- Compared to the approaches above, a more probabilistic approach is elastic weight consolidation (EWC) which will be the main focus of this post. EWC preserves the key information needed to solve previous tasks when training new tasks. This allows for good performance on all tasks and makes way for continual learning.
- The intuition behind EWC comes from task-specific synaptic consolidation in our neocortical circuits. The key to do a particular task is embedded in less pliable synapses, which allows us to remember how to solve previously learned tasks. When we learn a new task, the key synapses from previous tasks still change but are less prone to change because of the vital role they previously played. In terms of DNNs, we just slow down the learning for the weights that were important to previous task(s).
- Let’s say we have two tasks: A and B. How do we determine which weights are most important to task A? And by how much do we slow down the learning for the weights? To answer these questions, we need to think about the learning process. Learning involves find parameters that allow us to optimize on some objective. One key fact we need to consider is that there exists many combinations of that give us the same optimal performance. This is good news because now we can find some configuration that gives us the best performance for both task A and B. This means that when we train task B, we will need to constrain the parameters such that they still produce a small error for task A. EWC employs a quadratic error as the constraint, as we will see the in the overall loss expression.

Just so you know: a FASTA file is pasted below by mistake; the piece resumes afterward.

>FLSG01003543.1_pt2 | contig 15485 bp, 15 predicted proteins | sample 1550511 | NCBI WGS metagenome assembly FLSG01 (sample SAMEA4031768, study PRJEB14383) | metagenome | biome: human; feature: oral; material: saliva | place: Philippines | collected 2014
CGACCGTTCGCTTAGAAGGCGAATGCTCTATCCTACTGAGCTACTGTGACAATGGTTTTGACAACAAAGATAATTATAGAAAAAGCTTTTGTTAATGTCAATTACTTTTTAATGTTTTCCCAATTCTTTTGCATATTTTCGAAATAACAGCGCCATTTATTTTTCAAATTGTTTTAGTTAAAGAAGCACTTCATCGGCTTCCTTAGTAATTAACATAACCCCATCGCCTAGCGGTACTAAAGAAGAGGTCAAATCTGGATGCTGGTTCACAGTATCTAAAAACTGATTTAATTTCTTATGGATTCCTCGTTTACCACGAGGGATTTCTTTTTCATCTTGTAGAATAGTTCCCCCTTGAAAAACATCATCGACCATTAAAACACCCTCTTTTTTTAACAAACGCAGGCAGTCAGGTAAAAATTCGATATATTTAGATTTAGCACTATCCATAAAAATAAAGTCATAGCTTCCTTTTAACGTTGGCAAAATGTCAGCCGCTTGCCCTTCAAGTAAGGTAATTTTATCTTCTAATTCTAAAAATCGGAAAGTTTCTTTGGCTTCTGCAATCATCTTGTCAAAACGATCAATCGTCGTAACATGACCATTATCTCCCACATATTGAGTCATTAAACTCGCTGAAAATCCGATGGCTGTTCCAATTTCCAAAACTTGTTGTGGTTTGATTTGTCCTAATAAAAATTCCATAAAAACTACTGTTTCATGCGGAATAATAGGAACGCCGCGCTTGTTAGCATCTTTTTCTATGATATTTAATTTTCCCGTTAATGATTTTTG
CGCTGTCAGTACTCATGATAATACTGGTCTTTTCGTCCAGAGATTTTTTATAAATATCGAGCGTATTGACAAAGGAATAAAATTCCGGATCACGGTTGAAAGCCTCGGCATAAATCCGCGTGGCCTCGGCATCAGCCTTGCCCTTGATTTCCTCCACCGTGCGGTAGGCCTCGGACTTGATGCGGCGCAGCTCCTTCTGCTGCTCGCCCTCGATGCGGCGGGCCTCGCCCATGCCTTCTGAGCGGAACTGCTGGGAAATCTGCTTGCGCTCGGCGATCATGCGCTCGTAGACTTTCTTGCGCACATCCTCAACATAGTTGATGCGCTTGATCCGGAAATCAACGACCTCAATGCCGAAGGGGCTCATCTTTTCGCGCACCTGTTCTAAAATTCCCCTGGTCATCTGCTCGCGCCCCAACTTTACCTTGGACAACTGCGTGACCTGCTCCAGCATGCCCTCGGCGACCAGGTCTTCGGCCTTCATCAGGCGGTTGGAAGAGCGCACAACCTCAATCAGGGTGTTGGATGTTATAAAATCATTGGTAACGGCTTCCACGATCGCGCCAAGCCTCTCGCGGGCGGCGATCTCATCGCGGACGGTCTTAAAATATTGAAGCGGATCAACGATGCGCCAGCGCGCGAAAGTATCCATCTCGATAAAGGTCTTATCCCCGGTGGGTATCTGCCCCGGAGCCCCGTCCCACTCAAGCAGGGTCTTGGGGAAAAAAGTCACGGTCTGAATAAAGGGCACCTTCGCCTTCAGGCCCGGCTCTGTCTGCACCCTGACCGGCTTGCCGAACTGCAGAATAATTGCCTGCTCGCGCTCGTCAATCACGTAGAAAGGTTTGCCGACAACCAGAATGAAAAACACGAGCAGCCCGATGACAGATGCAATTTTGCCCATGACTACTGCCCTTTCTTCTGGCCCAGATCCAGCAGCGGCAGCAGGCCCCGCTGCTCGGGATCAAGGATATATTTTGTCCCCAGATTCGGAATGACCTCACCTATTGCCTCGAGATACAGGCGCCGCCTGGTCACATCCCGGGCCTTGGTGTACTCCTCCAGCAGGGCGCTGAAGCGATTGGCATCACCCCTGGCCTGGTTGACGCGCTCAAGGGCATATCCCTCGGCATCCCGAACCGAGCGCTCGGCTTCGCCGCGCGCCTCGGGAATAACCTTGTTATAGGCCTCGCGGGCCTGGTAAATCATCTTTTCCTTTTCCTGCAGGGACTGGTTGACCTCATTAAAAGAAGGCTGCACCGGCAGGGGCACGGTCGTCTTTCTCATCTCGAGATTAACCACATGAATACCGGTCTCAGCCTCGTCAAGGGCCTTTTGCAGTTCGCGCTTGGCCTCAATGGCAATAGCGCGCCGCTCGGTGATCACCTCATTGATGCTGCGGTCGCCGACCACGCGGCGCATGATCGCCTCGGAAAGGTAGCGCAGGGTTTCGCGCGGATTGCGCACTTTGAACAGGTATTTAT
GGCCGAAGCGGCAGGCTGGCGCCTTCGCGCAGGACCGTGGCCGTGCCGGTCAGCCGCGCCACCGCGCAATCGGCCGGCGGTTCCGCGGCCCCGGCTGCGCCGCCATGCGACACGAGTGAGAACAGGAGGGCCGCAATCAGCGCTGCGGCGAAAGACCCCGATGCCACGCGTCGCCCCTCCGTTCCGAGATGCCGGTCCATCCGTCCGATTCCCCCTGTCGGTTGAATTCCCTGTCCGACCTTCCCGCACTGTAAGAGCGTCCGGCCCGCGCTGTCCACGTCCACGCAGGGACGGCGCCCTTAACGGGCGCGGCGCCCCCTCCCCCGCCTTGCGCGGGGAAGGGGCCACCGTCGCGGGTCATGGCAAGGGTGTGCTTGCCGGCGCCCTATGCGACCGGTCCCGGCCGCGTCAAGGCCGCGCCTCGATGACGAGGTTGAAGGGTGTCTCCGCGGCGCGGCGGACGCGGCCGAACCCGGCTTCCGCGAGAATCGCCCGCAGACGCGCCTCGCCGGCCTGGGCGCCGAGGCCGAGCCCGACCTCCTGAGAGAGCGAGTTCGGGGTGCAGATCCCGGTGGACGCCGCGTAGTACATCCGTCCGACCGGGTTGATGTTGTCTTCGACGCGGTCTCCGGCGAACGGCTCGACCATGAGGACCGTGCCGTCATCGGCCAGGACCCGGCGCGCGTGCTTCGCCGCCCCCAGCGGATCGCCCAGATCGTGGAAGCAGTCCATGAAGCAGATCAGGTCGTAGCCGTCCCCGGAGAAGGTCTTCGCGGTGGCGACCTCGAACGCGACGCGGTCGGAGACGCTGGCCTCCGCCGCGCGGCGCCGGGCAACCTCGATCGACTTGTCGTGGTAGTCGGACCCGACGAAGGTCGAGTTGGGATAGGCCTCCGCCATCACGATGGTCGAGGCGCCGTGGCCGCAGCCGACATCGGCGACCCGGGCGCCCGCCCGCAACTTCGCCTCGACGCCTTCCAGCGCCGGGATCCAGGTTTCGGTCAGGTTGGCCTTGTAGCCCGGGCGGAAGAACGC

- But before determining the loss, we need to figure out how we are going to weigh the parameters such that the weights that are important to task A are less prone to change. But if task B does involves changing these key weights, then there will be a penalty. We can solve this by thinking in a probabilistic perspective. Instead of finding the optimal weights using gradient descent, we can now use Bayesian posterior distributions over the weights that worked well for previous tasks. When we solve the new task (), we update the posterior to account for all tasks thus far ().
- What we want to do is find the optimal weights given some input data D (includes task A and task B data). We can use Bayes rule to expand this expression into the following: